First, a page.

horizon-broadening udon noodles


Have you been to your local Asian supermarket lately? Or, like, ever? Because if not, you should go. I’m lucky; I’ve got one of the biggest Asian markets in the area less than ten minutes away. And yet, for some reason, I never go there. I really should — in addition to a great variety of produce, seafood, and Asian specialty foods, their prices make the trip worthwhile. I did manage to get out there a while ago, and while I spent a good hour wandering around looking at things (and trying not to get run over by the inevitable masses of people with shopping carts) all I bought was a package of udon noodles. And yes, I think you can find udon noodles in the regular grocery stores now, so if you don’t have a specialty store near you, don’t despair, you can still make the recipe I’m posting today. But if you can manage to get out to an Asian supermarket, check out all the interesting things you can buy — and check out their prices and wide selection, too.

In any case, I’m glad I picked up the udon noodles, even if I didn’t take advantage of the rest of what was available. Udon noodles, in case you didn’t know, are noodles which are generally made with wheat flour and water. They’re a little paler and starchier than your regular Italian-style pasta, and are usually used for udon itself, which is a Japanese soup. I’m a fan of nabe udon, personally — it’s a seafood soup, with all sorts of delicious things in it along with the usual noodles. Although I must admit that I haven’t had it in a while — once I learned how great sushi was, it became all I ever ordered, to the detriment of my udon-eating. Clearly, we should just be going out for Japanese food more often, to solve this problem (if only! Don doesn’t eat it, which is why sushi is a rare treat for me to have when I’m going out with someone other than him).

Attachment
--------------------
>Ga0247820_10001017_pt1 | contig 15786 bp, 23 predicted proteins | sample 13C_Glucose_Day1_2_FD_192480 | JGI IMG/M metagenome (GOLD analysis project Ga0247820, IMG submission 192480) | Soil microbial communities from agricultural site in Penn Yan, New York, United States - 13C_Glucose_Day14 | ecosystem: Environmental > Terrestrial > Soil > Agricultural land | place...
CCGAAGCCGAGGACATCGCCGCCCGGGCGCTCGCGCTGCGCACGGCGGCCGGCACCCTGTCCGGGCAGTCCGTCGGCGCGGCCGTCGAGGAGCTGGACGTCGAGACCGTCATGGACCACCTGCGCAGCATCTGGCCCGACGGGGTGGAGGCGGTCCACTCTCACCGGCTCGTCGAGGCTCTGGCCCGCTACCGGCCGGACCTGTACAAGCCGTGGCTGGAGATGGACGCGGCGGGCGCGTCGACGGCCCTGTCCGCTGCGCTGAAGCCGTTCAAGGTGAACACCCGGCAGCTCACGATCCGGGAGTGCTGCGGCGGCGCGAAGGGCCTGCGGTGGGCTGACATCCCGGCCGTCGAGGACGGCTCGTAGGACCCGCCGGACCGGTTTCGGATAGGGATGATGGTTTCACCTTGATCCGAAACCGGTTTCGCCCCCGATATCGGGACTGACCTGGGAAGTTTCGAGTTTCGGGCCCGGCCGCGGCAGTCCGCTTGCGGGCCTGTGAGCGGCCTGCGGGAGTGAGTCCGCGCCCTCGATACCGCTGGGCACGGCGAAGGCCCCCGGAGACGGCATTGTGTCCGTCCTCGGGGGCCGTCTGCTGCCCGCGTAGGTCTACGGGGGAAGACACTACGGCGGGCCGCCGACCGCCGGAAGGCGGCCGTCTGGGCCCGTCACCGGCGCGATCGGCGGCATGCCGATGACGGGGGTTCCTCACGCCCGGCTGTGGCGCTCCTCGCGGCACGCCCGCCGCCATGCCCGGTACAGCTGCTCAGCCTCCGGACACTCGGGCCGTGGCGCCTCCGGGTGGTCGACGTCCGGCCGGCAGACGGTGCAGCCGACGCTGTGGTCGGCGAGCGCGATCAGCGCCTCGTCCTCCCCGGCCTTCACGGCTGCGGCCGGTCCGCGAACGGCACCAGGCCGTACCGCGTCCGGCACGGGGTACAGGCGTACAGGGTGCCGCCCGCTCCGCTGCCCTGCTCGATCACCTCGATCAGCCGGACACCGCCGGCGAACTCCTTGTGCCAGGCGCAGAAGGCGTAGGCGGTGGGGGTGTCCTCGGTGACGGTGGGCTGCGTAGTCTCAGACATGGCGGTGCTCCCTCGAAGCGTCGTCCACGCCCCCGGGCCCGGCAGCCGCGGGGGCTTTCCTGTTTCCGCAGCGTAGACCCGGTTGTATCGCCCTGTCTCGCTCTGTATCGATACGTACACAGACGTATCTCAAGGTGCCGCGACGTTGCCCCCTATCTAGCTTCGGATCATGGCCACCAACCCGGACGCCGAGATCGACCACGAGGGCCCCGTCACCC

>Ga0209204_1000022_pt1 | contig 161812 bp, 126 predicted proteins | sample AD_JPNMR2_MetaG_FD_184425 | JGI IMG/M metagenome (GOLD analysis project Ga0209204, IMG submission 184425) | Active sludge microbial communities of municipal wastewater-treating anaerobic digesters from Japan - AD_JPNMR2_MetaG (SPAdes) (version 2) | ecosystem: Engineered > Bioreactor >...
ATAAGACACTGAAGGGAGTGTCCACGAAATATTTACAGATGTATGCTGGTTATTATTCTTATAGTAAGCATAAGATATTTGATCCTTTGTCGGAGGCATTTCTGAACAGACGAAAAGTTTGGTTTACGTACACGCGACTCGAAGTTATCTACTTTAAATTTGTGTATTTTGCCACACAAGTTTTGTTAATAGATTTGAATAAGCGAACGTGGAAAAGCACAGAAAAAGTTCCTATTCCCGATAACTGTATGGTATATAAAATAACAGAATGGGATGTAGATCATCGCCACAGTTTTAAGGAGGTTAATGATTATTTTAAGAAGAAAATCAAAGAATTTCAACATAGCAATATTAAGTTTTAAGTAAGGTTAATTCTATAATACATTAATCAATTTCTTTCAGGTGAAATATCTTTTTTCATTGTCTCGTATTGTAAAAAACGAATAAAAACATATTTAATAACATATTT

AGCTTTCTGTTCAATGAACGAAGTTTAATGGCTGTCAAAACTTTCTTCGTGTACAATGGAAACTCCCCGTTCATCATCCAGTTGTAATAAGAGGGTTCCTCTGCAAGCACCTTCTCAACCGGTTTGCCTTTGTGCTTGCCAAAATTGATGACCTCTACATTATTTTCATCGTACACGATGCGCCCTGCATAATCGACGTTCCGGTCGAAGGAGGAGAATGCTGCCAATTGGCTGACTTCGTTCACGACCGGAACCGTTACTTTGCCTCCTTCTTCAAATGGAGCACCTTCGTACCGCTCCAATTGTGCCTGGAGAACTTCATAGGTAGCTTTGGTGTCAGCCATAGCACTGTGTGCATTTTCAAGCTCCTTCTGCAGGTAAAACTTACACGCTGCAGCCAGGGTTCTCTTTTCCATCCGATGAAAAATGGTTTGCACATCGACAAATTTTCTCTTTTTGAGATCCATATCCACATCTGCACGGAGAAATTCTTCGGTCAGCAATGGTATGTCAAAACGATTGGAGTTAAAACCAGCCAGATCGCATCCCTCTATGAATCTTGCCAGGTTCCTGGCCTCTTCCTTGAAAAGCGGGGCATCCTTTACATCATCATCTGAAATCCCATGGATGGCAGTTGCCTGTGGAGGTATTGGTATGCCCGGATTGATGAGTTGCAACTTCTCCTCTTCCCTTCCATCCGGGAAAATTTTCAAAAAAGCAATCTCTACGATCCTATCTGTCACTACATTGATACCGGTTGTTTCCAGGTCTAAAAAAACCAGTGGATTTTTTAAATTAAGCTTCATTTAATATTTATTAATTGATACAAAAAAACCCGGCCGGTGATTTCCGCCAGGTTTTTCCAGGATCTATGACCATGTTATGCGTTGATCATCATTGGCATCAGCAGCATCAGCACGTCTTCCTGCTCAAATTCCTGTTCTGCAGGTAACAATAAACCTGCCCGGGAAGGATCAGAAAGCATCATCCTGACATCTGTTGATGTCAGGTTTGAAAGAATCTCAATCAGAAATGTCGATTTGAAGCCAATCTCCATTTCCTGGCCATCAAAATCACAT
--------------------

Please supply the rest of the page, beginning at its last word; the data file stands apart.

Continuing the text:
In any case, nabe udon aside, I’m actually not a huge soup eater, particularly at home. I’ll go out for udon or pho, but present me with a bowl of soup at home and I’m just unenthused. I realize this is probably a basic flaw in my personality. I’m working on it. In the meantime, I wanted to do something that wasn’t soup with my newly-procured udon noodles, and after some Internet trawling, I found just the thing. It was a huge hit with Don, and will probably be in our regular rotation of side dishes. On top of all of its other pluses, it was really easy to make, which as we all know goes a long way with me.

Pick up some udon noodles and try this out — I think you’ll like it. In the meantime, I’m going to try to overcome my soup issues.

Peanut Udon Noodles with Ginger, Lemon, and Chive
Source: Cookthink

¾ lb udon noodles (3 bundles)
2 tablespoons peanut butter
3 tbsp lemon juice
1 tsp soy sauce
½ cup water
½ tsp sesame oil
½ tsp honey
2 tsp minced ginger
2 tbsp chopped fresh chives

Cook noodles according to package directions, unless the directions on the package are in Japanese like mine were, in which case just boil them like any other pasta and drain them. Combine all remaining ingredients except ginger and chives in a small saucepan and simmer for five minutes, whisking to dissolve peanut butter. Stir chives and ginger into sauce and simmer for another 30 seconds, then pour over noodles and toss to combine.


12 Responses to “horizon-broadening udon noodles”

  1. I’m so glad you liked the recipe! I’m not a soup enthusiast either (I chalk it up to a texture thing) but Udon manages to tempt me too – the thick noodles make it seem more satisfying. My next project is to try making the noodles myself, though the Super H Mart is a lot easier.


  2. i see no peanuts in those ingredients!!

  3. 3 jamaila

    Claire — keep up the good work! 🙂 I think I’m far too lazy to ever make noodles myself; the closest I come is ravioli made out of won ton wrappers.

    Molly — you’re right, the peanut butter somehow got lost in translation. I edited it and put it back in. Thanks!

  4. Great picture, and the noodles sound delicious. I wish H Mart was a little closer to me — it feels like a major trek everytime I go there, but I always enjoy the visit.

  5. 5 perpetualfeast

    These sound very comforting. Anything noodles is. I could just eat a bowl for dinner.

  6. yum! that looks good! i love going to my local asian market (as well as the indian one!) — they have so many cool things!!

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